Trainer Manifesto

Geplaatst op 10-11-2020

With the explosion (d.d. May 2020) of social media content regarding a plethoric availability of `How-To-Do-Videos` in some format or the other, people can copy, emulate and/or redefine just about anything that grabs their attention. The internet has become the number one source of  inspiration, ideas and attention, but unfortunately also a lot of misinformation.

The most important aspect of working with people, is the absolute necessity of a clear mutual understanding of goals and expectations. This, to avoid bad results, disappointments and misunderstanding.
Therefore, with utmost carefulness, I have detailed my frame of thoughts, developed from years of education, research and practical experience.
I also refer to this frame, as my personalized trainer manifesto and is first and foremost about guaranteeing the trainee’s safety, health and well-being under any and all circumstances.

This manifesto represents the spirit in which I operate in the capacity of roller skate trainer and make decisions as such, based on evidence and experience.

 

TRAINER MANIFESTO V.1.0  November 2020.

  1. Athletic perspective.

One could easily say that labeling roller skating as a physical activity, is stating the obvious. But surprisingly enough, this little yet important and indeed very obvious detail is vastly overlooked and underestimated. Roller skating works the body, mind and soul. An athletic perspective is instrumental for the purpose of safety and training efficacy. To limit the chance of sustaining injuries, methodically learned basic roller skating skills are extremely important before getting into any differentiation, be it dance, sports or just plain and simple distance rolling and street skating.

 

  1. Understanding potential and respecting limitations.

Especially when it comes to roller skating, I don’t see good or bad/wrong; I only see differences. Drawing a figure 6 from one side of a table, usually means that it looks different and has a different interpretation to the person sitting across the table.

Someone else doing something in another way, with another reason with a different outcome, doesn’t make it necessarily wrong. It’s just different. There is only one exception to this personal rule though: the potential and limitations of the human body; injury is a clear sign of a bad decision or a streak of wrongful doing; not establishing a fluent flow, means something in the process is not connecting well. Injury is never an acceptable result, under any circumstance.

 

  1. Trainer’s responsibility.

Telling or showing somebody else what to do with their body and how to do it, is an extremely responsible task. This, for one reason and one reason only: people can get hurt, meaning seriously hurt. One little misstep can cause serious injury, too many times resulting in irreversible damage with life changing consequences. The highly repetitive nature of roller skating accumulates the chance of sustaining injuries (acute or chronic), due to neglecting proper form and/or questionable given instructions. Any and every instruction should never be nothing less than impeccable.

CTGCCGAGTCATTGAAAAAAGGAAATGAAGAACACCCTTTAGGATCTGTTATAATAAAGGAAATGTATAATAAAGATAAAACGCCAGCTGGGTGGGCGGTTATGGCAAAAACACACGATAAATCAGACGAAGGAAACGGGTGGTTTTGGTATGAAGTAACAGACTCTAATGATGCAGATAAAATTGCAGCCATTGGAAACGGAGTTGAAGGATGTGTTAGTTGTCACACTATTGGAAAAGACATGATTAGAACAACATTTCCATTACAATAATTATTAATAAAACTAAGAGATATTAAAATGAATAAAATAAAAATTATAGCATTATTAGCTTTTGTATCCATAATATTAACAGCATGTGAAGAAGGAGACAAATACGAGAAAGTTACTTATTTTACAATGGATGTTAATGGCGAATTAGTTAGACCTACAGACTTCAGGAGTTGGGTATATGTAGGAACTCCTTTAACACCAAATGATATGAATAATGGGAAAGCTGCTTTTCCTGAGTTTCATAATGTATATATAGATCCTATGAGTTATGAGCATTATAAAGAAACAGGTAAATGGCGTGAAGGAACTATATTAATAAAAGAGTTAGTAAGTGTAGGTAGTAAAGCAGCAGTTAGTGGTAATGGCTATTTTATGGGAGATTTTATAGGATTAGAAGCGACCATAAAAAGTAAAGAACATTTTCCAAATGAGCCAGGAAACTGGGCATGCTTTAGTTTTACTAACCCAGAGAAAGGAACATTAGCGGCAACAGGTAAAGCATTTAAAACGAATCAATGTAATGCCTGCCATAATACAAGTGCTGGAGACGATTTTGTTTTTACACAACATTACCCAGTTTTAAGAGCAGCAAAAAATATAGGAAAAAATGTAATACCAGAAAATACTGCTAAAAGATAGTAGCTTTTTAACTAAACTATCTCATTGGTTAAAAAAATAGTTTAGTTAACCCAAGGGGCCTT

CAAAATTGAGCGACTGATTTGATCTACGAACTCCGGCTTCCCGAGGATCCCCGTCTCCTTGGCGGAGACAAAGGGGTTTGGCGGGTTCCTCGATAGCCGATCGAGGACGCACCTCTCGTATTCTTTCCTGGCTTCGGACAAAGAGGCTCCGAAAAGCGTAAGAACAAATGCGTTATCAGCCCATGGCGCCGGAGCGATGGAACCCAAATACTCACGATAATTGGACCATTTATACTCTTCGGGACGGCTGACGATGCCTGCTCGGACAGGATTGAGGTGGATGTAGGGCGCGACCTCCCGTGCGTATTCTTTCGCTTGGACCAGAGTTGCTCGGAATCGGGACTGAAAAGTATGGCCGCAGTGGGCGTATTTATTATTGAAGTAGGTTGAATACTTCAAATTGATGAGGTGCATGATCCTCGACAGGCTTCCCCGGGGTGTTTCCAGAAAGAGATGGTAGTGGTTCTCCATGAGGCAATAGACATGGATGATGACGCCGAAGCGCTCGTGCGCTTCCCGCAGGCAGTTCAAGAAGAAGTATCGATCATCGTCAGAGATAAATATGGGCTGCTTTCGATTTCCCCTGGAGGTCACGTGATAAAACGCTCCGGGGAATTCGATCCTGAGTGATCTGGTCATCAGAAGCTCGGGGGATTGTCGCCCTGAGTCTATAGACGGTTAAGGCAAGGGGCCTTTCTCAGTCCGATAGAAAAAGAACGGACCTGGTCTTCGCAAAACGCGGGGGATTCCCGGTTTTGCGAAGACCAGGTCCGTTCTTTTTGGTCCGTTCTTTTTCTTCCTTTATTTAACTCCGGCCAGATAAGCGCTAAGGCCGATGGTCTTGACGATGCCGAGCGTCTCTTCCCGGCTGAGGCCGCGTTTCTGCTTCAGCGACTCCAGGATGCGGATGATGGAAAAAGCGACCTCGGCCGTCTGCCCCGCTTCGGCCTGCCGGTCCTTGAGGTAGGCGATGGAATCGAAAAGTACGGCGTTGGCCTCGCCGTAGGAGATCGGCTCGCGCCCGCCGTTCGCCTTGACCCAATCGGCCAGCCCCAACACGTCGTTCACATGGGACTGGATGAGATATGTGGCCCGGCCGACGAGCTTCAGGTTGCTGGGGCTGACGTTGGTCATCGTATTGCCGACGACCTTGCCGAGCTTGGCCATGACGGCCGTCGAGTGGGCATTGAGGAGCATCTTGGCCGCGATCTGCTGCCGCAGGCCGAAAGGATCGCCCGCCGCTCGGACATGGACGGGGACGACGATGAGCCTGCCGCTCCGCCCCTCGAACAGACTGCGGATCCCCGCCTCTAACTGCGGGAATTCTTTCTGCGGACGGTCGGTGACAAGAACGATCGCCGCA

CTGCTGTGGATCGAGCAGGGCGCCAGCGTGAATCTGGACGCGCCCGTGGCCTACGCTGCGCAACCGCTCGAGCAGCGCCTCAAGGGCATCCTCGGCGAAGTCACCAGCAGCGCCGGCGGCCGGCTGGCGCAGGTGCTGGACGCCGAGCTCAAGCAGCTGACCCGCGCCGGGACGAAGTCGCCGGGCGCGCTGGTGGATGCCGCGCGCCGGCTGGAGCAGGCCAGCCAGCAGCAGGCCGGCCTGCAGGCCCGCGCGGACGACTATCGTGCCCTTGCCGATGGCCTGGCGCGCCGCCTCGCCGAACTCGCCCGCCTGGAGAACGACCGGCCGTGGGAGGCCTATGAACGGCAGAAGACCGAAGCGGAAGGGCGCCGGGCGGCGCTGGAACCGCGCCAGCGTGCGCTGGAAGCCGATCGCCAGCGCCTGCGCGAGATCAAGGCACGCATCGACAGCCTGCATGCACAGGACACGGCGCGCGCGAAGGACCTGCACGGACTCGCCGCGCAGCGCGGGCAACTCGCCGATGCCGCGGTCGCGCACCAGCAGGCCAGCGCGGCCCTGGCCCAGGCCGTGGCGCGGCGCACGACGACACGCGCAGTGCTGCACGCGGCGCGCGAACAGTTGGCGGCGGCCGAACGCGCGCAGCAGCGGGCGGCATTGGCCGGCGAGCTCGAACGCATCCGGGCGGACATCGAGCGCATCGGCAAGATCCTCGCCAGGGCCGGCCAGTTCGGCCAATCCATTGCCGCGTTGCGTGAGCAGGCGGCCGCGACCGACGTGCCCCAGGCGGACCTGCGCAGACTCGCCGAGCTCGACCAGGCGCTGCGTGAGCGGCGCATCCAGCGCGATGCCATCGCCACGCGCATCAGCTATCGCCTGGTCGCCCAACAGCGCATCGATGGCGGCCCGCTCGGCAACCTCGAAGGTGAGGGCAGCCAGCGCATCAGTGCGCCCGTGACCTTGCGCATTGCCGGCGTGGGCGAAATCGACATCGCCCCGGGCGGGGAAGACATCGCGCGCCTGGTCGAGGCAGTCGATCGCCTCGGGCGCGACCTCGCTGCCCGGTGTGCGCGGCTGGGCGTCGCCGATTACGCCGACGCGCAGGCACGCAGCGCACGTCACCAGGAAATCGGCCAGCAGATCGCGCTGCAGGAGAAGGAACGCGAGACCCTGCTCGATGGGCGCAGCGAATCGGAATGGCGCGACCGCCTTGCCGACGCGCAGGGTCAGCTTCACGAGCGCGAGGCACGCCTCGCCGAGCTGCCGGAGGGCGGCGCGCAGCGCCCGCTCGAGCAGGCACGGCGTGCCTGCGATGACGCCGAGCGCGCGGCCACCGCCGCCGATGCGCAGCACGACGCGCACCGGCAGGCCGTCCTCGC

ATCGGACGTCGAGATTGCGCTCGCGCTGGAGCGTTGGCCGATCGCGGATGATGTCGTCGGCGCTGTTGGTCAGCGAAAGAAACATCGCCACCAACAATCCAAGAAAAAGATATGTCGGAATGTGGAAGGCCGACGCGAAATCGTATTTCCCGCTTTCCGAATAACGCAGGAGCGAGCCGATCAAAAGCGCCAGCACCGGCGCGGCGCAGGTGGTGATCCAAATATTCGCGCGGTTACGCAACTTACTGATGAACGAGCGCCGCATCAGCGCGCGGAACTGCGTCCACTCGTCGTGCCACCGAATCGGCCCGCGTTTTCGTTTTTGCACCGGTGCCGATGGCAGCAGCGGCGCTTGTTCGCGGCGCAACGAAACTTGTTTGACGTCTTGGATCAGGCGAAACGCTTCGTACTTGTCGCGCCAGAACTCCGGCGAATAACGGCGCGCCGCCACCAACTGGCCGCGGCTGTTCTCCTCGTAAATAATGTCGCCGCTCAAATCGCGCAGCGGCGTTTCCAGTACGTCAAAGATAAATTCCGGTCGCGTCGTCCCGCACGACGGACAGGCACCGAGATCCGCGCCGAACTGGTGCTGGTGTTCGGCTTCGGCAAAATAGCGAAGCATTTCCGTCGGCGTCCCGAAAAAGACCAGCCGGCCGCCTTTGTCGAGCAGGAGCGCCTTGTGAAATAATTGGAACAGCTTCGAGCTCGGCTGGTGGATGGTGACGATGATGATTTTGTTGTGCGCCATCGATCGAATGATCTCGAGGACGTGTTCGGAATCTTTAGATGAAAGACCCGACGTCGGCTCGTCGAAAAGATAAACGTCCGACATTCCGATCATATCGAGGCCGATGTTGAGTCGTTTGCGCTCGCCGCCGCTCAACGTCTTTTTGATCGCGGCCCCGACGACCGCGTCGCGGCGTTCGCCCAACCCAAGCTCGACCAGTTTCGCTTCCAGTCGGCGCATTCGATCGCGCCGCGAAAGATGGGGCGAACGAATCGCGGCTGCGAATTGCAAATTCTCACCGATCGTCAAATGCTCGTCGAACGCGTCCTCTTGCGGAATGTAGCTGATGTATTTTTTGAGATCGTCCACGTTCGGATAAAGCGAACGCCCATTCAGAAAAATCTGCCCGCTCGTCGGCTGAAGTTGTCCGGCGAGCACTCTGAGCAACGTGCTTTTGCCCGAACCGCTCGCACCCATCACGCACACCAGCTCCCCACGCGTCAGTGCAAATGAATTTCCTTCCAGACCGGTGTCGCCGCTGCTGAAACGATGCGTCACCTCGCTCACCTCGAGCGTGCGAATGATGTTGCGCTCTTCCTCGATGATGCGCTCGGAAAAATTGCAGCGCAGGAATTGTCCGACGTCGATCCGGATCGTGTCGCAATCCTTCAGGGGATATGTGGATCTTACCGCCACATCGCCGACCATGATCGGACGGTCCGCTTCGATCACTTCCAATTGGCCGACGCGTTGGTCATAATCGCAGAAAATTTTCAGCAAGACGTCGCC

1. Embracing differences.

What works for one particular person doesn’t necessarily work the same way (or at all) for another person and vice versa. There can be physical differences and limitations due to old/fresh injuries and pre-existing conditions for instance. So it is very important to not generalize and provide options in what is shared, so people can pick what works best for them and adapt to personal specifications. It is good to have commonalities and strengthen them. It is even better to have differences and consolidate them. That makes each of us unique and strive to evolve.

 

  1. Separating emotion into energy and motion.

Free flow dance has a strong emotional component, if not completely driven by it. When you take the emotional energy out of the equation, what you’re left with is just the motion, the posture and /or the pattern of movement. Distinguishing emotion from the biomechanics is extremely important, when dealing with people who are insecure about their bodily appearance and/or the way they move. This insecurity can be a not to be underestimated blockage to efficient skill development and growth of self-confidence and thus giving free way and play to any emotional content being anchored as physiopsychological inhibition. By learning people how to properly use their body, it can emotionally help them to connect or re-connect with it, more genuinely.

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Apart from this personal set of five principles, I adhere to common consensus on what is regarded high standards in provision of services.

Therefore, in the capacity of roller skate trainer,

  • I always act with compassion and integrity, respecting the rights, well-being and dignity of those I interact with.
  • I never do any medical claims, advices or diagnoses, but make appropriate referrals to licensed professionals for assessment, treatment and guidance.
  • Although I have my personal preferences, I do not endorse or advice any brand or company for personal gain. This, to guarantee and uphold my total independence and avoid any conflicts of interest.
  • I do however, always intend to support and endorse people who contribute to the community in any positive and productive way.

Brian B. Kanhai.

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